Pathan Rising by Simner Mark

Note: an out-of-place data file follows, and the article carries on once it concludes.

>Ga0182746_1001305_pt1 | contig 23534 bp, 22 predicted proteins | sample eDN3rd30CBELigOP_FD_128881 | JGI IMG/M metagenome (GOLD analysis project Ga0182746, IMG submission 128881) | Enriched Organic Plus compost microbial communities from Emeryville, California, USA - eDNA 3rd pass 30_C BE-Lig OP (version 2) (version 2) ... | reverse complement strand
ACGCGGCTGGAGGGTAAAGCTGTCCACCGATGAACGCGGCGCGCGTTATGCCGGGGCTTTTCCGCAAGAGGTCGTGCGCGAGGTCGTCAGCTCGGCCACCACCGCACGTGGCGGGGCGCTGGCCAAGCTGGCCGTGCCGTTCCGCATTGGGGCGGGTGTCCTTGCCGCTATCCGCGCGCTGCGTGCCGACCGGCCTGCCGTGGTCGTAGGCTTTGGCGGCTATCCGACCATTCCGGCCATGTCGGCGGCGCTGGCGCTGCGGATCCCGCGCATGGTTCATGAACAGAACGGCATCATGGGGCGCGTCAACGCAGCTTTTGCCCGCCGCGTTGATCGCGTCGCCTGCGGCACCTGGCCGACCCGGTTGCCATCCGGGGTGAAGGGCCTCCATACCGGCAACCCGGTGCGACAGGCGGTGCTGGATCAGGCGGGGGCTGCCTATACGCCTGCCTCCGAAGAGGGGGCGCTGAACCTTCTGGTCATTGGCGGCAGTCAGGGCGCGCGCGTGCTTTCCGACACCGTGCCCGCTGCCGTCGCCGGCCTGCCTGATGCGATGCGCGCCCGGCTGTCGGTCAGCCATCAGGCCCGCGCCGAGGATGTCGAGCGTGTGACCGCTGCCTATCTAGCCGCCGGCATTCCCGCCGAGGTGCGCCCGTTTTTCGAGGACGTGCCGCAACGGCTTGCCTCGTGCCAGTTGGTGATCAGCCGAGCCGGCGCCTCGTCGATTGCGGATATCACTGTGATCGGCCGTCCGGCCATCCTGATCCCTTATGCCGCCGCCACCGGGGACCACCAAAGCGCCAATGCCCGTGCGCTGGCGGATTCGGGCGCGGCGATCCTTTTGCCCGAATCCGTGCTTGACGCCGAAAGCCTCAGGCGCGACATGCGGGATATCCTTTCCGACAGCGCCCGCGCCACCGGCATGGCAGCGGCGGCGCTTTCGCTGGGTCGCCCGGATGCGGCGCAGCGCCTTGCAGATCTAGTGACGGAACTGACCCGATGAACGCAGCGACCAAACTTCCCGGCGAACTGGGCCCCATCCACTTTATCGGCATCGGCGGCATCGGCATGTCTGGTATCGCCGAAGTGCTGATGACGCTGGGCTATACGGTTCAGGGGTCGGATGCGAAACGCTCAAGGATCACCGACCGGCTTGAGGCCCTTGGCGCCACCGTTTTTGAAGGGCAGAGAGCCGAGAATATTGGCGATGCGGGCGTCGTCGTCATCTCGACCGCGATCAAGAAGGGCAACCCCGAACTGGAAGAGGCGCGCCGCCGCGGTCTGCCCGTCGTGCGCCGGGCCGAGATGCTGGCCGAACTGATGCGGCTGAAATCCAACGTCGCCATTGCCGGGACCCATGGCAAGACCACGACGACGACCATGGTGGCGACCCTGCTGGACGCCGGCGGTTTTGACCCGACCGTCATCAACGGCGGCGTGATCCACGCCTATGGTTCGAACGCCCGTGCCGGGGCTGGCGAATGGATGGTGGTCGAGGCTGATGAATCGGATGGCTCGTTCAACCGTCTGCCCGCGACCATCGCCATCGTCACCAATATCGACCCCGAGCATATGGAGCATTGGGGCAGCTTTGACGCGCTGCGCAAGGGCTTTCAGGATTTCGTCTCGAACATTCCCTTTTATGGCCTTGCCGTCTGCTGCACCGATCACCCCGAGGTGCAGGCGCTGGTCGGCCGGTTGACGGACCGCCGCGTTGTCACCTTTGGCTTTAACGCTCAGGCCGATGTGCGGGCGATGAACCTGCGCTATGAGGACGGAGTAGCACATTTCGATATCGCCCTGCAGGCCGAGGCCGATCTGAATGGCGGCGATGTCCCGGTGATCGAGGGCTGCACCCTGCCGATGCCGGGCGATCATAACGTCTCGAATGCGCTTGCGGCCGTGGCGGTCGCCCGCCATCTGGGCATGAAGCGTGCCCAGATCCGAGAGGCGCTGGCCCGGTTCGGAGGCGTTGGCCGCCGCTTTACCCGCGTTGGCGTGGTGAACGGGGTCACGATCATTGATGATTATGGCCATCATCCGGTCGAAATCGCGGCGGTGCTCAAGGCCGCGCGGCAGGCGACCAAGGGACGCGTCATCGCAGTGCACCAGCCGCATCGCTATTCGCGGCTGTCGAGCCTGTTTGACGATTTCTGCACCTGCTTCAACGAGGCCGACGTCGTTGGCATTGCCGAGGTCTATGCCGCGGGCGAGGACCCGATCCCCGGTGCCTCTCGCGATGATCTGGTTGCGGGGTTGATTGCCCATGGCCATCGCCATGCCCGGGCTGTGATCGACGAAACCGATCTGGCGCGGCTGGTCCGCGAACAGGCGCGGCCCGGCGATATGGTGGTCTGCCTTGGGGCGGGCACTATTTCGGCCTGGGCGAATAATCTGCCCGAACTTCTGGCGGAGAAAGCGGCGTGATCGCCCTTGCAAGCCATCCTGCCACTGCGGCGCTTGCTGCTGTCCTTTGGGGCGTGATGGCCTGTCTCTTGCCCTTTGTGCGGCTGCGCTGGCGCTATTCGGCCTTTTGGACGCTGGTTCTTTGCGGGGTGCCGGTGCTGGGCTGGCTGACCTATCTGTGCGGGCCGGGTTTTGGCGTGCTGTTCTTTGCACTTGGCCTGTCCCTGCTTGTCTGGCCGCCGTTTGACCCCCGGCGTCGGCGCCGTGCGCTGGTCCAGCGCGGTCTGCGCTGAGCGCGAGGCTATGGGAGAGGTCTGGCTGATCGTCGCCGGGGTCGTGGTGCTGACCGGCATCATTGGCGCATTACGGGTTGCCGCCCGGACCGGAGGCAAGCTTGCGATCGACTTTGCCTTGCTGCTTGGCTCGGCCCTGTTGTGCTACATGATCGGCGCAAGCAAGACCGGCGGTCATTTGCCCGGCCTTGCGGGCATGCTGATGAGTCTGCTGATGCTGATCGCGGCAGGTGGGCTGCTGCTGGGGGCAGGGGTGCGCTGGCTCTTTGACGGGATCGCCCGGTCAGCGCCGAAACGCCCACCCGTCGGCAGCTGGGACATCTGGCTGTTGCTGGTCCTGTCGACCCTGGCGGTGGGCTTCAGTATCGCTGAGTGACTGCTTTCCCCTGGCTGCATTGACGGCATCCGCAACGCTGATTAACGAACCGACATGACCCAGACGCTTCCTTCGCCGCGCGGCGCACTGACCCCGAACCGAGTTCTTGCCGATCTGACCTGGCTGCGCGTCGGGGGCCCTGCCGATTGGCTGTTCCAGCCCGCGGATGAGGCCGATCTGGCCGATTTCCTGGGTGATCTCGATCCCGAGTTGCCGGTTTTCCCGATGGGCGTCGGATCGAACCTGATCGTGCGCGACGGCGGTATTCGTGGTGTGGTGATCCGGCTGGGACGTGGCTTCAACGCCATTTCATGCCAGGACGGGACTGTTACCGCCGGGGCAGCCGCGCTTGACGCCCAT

Pathan Rising tells the story of the large-scale tribal unrest that erupted along the North West Frontier of India in the late 1890s; a short but sharp period of violence that was initiated by the Pathan tribesmen against the British. Although the exact causes of the unrest remain unclear it was likely the result of tribal resentment towards the establishment of the Durand Line and British 'forward policy' during the last echoes of the 'Great Game' that led the proud tribesmen to take up arms on an unprecedented scale. This resentment was brought to boiling point by a number of fanatical religious leaders such as the Mad Fakir and the Hadda Mullah who visited the various Pathan tribes calling for jihad. By the time the risings ended eleven Victoria Crosses would be awarded to British troops which hints at the ferocity and level of bitterness of the fighting. Indeed although not eligible for the VC in 1897 many Indian soldiers would also receive high-level decorations in recognition of their bravery. It would be one of the greatest challenges to British authority in Asia during the Victorian era.